Journal article

A review of the histopathological findings in myasthenia gravis: Clues to the pathogenesis of treatment-resistance in extraocular muscles


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Publication Details

Author list: Europa T, Nel M, Heckmann JM

Publisher: Elsevier: 12 months

Publication year: 2019

Journal: Neuromuscular Disorders

Volume number: 29

Start page: 381

End page: 387

Total number of pages: 7

ISSN: 0960-8966


Abstract

In myasthenia gravis autoantibodies target components of the neuromuscular junction causing variable degrees of weakness. In most cases, autoantibodies trigger complement-mediated endplate damage and extraocular muscles may be most susceptible. A proportion of MG cases develop treatment-resistant ophthalmoplegia. We reviewed publications spanning 65 years reporting the histopathological findings in the muscles and extraocular muscles of myasthenic patients to determine whether pathological changes in extraocular muscles differ from non-ocular muscles. As extraocular muscles represent a unique muscle allotype we also compared their histopathology in myasthenia to those in strabismus. We found that in myasthenia gravis, the non-ocular muscles frequently demonstrate neurogenic changes regardless of myasthenic serotype. Mitochondrial stress/damage was also frequent in myasthenic muscles and possibly more evident in muscle-specific kinase antibody-positive MG. Although myasthenia-associated paralysed extraocular muscles demonstrated prominent fibro-fatty replacement and mitochondrial alterations, these features appeared commonly in paralysed extraocular muscles of any cause. We postulate that extraocular muscles may be more susceptible than limb muscles to poor contractility as a consequence of myasthenia, resulting in a cascade of atrophy signaling pathways and altered mitochondrial homeostasis which contribute to the tipping point in developing treatment-resistant myasthenic ophthalmoplegia. Early strategies to improve force generation in extraocular muscles, are critical.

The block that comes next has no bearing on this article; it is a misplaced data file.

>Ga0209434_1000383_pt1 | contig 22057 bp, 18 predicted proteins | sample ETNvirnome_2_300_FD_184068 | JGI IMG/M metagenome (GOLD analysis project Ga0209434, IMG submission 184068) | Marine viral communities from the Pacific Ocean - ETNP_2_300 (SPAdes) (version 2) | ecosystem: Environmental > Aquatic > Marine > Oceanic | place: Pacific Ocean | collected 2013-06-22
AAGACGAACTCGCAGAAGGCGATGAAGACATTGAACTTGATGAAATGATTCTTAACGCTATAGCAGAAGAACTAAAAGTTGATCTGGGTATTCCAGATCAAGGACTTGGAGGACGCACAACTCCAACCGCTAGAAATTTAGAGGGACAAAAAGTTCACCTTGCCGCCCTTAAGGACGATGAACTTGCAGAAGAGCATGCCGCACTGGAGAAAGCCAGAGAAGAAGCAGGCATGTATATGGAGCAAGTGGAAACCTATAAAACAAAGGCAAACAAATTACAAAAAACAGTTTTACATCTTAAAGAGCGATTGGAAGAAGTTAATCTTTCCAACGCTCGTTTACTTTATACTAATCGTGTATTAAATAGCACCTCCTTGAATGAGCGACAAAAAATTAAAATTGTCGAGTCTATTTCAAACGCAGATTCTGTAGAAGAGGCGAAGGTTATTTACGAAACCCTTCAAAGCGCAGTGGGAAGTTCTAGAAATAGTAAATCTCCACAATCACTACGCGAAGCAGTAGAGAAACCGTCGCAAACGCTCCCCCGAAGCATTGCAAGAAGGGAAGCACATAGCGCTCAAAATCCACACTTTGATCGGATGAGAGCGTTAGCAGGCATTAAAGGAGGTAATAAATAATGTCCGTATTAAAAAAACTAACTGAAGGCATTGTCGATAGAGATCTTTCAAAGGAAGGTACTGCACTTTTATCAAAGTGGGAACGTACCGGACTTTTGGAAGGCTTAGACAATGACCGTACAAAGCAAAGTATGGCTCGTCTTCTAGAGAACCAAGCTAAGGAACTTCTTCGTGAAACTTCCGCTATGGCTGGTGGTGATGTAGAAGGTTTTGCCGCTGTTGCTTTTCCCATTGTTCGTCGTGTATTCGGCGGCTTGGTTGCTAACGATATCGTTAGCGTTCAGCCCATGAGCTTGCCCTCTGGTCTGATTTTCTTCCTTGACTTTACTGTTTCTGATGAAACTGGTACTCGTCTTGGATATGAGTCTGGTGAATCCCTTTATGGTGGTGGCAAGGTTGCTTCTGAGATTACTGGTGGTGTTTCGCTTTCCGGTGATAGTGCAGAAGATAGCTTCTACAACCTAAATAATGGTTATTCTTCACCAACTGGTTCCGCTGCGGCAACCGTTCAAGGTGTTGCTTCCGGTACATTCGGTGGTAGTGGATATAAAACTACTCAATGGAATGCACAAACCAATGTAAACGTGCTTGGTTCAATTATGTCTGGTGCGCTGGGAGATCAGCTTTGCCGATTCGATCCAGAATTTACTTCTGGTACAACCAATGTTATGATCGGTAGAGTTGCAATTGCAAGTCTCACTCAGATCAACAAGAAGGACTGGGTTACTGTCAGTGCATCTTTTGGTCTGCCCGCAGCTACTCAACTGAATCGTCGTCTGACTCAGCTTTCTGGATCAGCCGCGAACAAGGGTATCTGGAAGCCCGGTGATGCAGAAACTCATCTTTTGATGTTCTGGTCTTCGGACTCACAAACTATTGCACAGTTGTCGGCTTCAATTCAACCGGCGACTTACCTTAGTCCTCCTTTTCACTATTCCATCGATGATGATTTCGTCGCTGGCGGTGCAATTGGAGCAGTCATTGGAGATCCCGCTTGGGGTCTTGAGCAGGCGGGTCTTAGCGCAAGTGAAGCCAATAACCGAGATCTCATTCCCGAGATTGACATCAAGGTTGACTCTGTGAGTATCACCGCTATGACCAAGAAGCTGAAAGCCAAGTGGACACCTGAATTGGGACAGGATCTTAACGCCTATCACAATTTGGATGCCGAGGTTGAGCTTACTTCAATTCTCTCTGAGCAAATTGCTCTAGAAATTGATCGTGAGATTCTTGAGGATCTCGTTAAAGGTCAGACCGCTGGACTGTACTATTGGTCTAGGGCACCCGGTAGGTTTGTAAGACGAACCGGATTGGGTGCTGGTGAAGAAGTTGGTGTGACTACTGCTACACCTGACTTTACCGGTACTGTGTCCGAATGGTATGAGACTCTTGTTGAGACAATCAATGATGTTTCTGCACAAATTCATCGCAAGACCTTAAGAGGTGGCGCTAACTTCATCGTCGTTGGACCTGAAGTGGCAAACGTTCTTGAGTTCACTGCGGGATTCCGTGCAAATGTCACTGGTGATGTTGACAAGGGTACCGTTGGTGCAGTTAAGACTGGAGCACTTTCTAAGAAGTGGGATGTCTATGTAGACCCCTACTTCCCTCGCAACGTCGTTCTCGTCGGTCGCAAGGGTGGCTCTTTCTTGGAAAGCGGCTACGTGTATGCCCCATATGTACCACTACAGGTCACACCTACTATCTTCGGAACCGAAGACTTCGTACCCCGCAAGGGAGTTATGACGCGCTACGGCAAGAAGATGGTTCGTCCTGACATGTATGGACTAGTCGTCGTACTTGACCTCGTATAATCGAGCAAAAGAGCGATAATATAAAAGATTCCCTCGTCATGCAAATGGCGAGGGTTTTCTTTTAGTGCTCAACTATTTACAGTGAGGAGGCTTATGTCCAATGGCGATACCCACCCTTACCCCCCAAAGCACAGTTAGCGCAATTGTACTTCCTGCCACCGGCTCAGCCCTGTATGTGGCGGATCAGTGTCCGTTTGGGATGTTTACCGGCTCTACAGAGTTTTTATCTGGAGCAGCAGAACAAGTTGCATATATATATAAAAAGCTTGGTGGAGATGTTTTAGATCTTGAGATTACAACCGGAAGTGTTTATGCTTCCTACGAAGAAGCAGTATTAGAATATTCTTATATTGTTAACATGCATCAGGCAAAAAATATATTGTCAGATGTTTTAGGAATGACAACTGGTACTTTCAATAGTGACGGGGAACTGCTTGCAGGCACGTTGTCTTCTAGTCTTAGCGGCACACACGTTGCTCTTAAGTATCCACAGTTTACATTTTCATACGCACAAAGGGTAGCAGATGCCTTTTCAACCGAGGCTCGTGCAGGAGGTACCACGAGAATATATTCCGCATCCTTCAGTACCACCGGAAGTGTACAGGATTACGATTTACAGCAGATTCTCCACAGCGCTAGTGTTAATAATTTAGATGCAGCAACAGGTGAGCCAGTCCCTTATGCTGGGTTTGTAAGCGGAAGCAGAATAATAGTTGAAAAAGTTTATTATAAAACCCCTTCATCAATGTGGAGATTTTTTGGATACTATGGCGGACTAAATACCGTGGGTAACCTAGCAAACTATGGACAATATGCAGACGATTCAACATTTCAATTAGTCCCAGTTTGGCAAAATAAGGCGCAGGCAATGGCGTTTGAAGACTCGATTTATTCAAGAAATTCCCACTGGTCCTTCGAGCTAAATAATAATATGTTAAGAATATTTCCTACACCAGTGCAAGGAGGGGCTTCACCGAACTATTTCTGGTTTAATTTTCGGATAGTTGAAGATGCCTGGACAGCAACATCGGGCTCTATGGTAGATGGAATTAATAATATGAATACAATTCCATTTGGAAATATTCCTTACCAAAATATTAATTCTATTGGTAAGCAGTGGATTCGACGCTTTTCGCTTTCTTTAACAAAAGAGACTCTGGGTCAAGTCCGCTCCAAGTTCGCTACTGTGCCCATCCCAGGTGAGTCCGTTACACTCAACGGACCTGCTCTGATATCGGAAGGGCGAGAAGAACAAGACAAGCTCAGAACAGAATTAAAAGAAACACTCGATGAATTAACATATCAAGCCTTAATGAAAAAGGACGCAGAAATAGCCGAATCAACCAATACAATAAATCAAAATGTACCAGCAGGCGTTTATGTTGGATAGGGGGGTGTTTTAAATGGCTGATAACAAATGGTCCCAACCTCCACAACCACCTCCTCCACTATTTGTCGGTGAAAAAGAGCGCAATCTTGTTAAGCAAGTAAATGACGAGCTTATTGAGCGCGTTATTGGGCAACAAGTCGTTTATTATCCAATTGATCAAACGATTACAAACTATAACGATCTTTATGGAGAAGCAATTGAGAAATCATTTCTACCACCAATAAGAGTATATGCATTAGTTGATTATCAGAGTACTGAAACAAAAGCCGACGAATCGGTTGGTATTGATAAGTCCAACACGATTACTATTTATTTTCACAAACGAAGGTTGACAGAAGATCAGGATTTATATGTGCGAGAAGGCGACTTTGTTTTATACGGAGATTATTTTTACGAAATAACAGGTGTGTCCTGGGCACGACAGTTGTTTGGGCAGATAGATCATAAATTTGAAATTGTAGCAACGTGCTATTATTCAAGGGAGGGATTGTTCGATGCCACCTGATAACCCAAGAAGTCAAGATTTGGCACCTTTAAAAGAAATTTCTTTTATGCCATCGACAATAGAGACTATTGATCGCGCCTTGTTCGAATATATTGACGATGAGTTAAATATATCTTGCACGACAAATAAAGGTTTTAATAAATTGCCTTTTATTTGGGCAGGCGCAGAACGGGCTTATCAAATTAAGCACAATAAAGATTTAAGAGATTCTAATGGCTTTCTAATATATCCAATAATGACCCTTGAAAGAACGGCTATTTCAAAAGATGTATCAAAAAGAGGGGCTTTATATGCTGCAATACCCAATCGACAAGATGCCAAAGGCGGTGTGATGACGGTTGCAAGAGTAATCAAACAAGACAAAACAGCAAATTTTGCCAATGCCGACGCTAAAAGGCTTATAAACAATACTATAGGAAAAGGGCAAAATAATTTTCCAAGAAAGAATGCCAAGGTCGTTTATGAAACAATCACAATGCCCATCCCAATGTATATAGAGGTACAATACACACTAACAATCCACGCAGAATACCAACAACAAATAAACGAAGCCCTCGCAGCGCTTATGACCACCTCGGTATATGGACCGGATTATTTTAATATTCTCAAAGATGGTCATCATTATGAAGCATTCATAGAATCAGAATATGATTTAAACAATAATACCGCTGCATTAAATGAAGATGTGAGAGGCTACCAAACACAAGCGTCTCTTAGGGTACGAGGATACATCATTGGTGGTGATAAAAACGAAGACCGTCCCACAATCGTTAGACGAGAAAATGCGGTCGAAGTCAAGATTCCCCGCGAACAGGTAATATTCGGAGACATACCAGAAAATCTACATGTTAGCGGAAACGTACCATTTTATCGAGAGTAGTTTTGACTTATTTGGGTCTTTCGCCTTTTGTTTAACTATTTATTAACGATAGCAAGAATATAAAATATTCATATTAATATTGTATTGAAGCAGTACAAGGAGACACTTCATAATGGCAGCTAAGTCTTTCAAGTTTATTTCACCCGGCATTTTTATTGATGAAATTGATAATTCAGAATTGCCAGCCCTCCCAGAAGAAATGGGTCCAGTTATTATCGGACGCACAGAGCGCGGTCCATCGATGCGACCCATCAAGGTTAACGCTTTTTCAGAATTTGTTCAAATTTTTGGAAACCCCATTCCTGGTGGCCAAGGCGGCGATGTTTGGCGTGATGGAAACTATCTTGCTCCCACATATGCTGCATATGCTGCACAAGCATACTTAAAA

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Last updated on 2019-18-11 at 10:22